Have you learnt how to control slugs ?

robs1

Member
We had loads in autumn 2012, didnt drill a thing, by spring 2013 they had either drowned or starved, when I put some traps out I didnt catch one and not used one pellet since.
 

martian

DD Moderator
BASE UK Member
Location
N Herts
We had a lot of slug problems when we started direct drilling. Once we stopped using insecticides five or six years ago, the slug problem disappeared. We've all got a complex food web out in our fields, upsetting it by splashing too many biocides about brings on more problems. We now have a healthy population of beetles, spiders and other bugs who, in addition to controlling pests, themselves provide food for an increased population of birds and mammals. Happy days!
 

Wombat

Member
Location
East yorks
We had a lot of slug problems when we started direct drilling. Once we stopped using insecticides five or six years ago, the slug problem disappeared. We've all got a complex food web out in our fields, upsetting it by splashing too many biocides about brings on more problems. We now have a healthy population of beetles, spiders and other bugs who, in addition to controlling pests, themselves provide food for an increased population of birds and mammals. Happy days!
We haven’t grown rape in 7yrs or used an insecticide in probably 10. I know we have only started direct drilling but the little buggers are always there

they just seem to enjoy our miserable wet shite
 

Andyrugby10

New Member
We have started direct drilling and started growing rape at the same time. We had a big issues in the wheat after rape. 4 years ago. We now have a massive slug problem. I think it was our own fault as we Chopped the rape straw, didn’t run the carrier over the stubble to make some tilth so the rolls didn’t make a job and also let the volunteers grow as a cover crop. 40kg of pellets to the H later and 260kg/h of seed it’s about coming through the other side. Learnt a lot this year the hard way.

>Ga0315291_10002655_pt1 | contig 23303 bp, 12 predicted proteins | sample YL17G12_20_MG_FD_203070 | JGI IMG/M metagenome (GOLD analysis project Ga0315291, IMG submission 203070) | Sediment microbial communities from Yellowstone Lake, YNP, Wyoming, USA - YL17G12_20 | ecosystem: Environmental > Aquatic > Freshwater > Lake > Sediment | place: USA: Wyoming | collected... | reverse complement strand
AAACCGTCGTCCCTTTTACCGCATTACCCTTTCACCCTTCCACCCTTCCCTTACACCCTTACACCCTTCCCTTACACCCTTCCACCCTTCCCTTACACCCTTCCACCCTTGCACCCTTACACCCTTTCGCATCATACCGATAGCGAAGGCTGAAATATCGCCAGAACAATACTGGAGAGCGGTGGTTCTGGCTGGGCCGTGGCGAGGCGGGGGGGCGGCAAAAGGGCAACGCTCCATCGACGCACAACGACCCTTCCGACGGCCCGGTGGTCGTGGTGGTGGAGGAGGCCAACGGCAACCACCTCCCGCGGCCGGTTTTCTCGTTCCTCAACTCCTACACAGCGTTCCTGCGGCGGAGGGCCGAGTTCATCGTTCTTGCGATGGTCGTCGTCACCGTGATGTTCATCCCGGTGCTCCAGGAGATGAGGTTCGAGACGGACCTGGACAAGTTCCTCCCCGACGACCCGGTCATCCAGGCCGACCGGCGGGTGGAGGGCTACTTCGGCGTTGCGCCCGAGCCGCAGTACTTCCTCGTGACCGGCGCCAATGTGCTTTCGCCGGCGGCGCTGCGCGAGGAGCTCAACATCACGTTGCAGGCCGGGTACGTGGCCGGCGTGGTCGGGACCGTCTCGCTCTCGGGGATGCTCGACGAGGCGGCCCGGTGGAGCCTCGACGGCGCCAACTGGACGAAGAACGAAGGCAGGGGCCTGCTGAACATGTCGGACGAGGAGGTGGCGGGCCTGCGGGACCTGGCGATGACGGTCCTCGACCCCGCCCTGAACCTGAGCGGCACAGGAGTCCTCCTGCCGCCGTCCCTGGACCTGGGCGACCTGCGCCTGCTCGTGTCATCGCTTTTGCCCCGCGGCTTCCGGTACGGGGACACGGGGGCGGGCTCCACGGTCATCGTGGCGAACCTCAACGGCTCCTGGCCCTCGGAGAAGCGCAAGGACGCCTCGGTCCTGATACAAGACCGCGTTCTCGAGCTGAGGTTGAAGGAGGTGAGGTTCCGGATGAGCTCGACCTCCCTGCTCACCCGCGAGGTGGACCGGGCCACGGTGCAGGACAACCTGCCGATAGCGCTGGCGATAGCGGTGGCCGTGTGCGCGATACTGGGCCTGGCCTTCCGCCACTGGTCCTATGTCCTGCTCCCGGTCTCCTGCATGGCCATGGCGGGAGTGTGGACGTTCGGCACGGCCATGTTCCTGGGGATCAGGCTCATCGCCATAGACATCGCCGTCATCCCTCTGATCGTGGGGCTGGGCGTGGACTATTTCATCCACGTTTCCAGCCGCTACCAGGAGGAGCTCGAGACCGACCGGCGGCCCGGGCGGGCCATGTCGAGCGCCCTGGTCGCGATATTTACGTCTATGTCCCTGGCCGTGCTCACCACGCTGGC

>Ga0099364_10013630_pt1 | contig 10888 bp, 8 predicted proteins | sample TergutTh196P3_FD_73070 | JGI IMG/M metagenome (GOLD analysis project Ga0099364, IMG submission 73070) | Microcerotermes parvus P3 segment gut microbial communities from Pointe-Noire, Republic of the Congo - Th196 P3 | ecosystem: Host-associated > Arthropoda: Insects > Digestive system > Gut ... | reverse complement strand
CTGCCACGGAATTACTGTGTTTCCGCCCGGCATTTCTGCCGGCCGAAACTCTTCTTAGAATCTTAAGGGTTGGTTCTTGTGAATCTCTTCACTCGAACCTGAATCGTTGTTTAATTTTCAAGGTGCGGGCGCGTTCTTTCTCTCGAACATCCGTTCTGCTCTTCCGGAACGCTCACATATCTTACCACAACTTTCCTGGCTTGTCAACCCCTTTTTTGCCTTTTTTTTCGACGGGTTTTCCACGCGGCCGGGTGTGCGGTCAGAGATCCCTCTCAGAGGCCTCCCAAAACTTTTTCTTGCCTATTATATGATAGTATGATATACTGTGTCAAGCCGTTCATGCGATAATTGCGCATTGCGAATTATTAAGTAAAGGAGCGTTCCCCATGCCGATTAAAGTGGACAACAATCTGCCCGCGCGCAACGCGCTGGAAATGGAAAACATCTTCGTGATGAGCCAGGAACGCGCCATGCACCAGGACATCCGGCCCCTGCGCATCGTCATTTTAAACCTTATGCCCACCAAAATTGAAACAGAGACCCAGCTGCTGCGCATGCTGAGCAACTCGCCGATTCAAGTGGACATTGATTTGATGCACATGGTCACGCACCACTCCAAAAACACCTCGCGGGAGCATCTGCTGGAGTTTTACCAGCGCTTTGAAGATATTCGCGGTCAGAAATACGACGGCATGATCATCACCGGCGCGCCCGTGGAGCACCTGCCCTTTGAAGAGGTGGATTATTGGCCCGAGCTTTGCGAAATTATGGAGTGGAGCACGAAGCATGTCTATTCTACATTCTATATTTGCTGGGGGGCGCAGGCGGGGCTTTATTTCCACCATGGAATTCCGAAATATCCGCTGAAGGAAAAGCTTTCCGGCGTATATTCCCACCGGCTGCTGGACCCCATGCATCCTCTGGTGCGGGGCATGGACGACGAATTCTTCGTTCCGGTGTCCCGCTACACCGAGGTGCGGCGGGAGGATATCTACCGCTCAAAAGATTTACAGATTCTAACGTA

l'ordinary bonville

Member
BASE UK Member
Location
N Yorks
We had a lot of slug problems when we started direct drilling. Once we stopped using insecticides five or six years ago, the slug problem disappeared. We've all got a complex food web out in our fields, upsetting it by splashing too many biocides about brings on more problems. We now have a healthy population of beetles, spiders and other bugs who, in addition to controlling pests, themselves provide food for an increased population of birds and mammals. Happy days!
We are told this year that cereals are facing a plague of aphids and that BYDV risk is the highest in years.
Would you be tempted to spray an insecticide? Even the kindest one possible? Spray infield but not around headlands? Or just accept the risk?

I have used less and less in recent years but being told not to use this autumn would be a mistake
 
Slugs are now a much more manageable issue notill since 2012 apart from one year


that year we lightly disced after osr believing we needed to move soil to reduce slugs
it was the biggest mistake I made since going notill

we should have left the ground to green up with volunteers and drilled on the green
it was the first year with a weaving gd tool bare previously had a big disc
the gd allowed use to drill in wetter looser cultivated soil big mistake it rained for 10 days post drilling could not roll or get slug pellets on the heaviest land was spring barley at harvest solved the bg and slugs
this year the same block had a failed borage crop ( too cold )
we planted a rape and linseed cover in late June 18inches high at drilling on the green no slug damage
wheat established well

since then have planted notill on the green after osr never had a slug problem

I also planted on the green in the past rape and charlock volunteers after early cultivation using a power Harrow combi sprayed after drilling expected a poor crop due to poor seed coverage but had a very good crop